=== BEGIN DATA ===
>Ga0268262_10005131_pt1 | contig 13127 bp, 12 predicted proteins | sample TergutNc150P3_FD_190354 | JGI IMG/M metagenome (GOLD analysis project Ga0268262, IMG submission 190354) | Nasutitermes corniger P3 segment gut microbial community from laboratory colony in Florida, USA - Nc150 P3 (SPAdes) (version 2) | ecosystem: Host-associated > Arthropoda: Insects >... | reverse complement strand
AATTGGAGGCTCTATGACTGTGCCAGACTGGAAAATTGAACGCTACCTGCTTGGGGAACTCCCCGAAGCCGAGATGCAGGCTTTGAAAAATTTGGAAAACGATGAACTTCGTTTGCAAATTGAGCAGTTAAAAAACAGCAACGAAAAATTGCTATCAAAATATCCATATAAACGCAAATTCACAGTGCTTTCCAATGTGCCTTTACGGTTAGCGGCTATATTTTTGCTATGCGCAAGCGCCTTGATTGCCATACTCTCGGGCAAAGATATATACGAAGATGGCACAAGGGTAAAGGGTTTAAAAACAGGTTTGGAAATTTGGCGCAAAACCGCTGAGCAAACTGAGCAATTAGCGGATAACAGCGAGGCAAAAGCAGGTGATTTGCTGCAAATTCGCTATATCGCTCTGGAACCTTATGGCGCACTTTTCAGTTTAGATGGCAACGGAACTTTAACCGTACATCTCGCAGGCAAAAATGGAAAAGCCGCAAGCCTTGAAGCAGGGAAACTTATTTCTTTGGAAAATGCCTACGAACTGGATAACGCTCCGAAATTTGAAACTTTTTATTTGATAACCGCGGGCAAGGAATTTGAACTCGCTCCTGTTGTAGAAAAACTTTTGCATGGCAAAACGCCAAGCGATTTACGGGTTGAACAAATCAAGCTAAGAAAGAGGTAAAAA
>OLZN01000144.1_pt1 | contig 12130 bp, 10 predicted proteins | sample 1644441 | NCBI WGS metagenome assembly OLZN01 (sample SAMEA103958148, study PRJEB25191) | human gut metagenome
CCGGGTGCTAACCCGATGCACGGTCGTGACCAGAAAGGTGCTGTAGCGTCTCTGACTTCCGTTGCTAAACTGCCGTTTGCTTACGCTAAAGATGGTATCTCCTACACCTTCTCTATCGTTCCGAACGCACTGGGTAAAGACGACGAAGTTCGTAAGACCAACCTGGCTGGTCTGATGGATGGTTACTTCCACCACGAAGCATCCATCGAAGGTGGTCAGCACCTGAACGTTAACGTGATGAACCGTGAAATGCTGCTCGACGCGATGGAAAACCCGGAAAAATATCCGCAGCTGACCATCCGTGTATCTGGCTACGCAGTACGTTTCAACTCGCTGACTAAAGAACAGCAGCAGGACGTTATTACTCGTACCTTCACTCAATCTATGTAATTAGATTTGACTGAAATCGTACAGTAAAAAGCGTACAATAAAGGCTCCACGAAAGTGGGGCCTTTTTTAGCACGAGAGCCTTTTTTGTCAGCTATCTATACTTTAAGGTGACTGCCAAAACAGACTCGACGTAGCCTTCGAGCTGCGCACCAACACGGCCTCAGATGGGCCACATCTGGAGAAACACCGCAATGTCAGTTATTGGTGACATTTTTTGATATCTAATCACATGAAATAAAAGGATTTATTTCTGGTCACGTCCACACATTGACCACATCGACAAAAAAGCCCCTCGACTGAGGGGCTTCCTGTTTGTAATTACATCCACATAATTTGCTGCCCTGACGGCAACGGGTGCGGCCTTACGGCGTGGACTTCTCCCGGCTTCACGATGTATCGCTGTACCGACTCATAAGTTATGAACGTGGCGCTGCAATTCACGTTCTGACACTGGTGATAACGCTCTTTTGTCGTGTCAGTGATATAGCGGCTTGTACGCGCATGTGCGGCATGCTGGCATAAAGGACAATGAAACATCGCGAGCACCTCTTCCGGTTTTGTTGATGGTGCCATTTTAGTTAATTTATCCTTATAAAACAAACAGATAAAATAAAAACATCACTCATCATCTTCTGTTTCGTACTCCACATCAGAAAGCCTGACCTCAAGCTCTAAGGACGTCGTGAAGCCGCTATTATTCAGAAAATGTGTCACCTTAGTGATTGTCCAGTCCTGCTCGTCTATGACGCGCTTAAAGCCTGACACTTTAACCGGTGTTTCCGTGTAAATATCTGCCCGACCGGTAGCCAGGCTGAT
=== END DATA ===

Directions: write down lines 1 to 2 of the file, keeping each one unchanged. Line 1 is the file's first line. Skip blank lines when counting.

>Ga0268262_10005131_pt1 | contig 13127 bp, 12 predicted proteins | sample TergutNc150P3_FD_190354 | JGI IMG/M metagenome (GOLD analysis project Ga0268262, IMG submission 190354) | Nasutitermes corniger P3 segment gut microbial community from laboratory colony in Florida, USA - Nc150 P3 (SPAdes) (version 2) | ecosystem: Host-associated > Arthropoda: Insects >... | reverse complement strand
AATTGGAGGCTCTATGACTGTGCCAGACTGGAAAATTGAACGCTACCTGCTTGGGGAACTCCCCGAAGCCGAGATGCAGGCTTTGAAAAATTTGGAAAACGATGAACTTCGTTTGCAAATTGAGCAGTTAAAAAACAGCAACGAAAAATTGCTATCAAAATATCCATATAAACGCAAATTCACAGTGCTTTCCAATGTGCCTTTACGGTTAGCGGCTATATTTTTGCTATGCGCAAGCGCCTTGATTGCCATACTCTCGGGCAAAGATATATACGAAGATGGCACAAGGGTAAAGGGTTTAAAAACAGGTTTGGAAATTTGGCGCAAAACCGCTGAGCAAACTGAGCAATTAGCGGATAACAGCGAGGCAAAAGCAGGTGATTTGCTGCAAATTCGCTATATCGCTCTGGAACCTTATGGCGCACTTTTCAGTTTAGATGGCAACGGAACTTTAACCGTACATCTCGCAGGCAAAAATGGAAAAGCCGCAAGCCTTGAAGCAGGGAAACTTATTTCTTTGGAAAATGCCTACGAACTGGATAACGCTCCGAAATTTGAAACTTTTTATTTGATAACCGCGGGCAAGGAATTTGAACTCGCTCCTGTTGTAGAAAAACTTTTGCATGGCAAAACGCCAAGCGATTTACGGGTTGAACAAATCAAGCTAAGAAAGAGGTAAAAA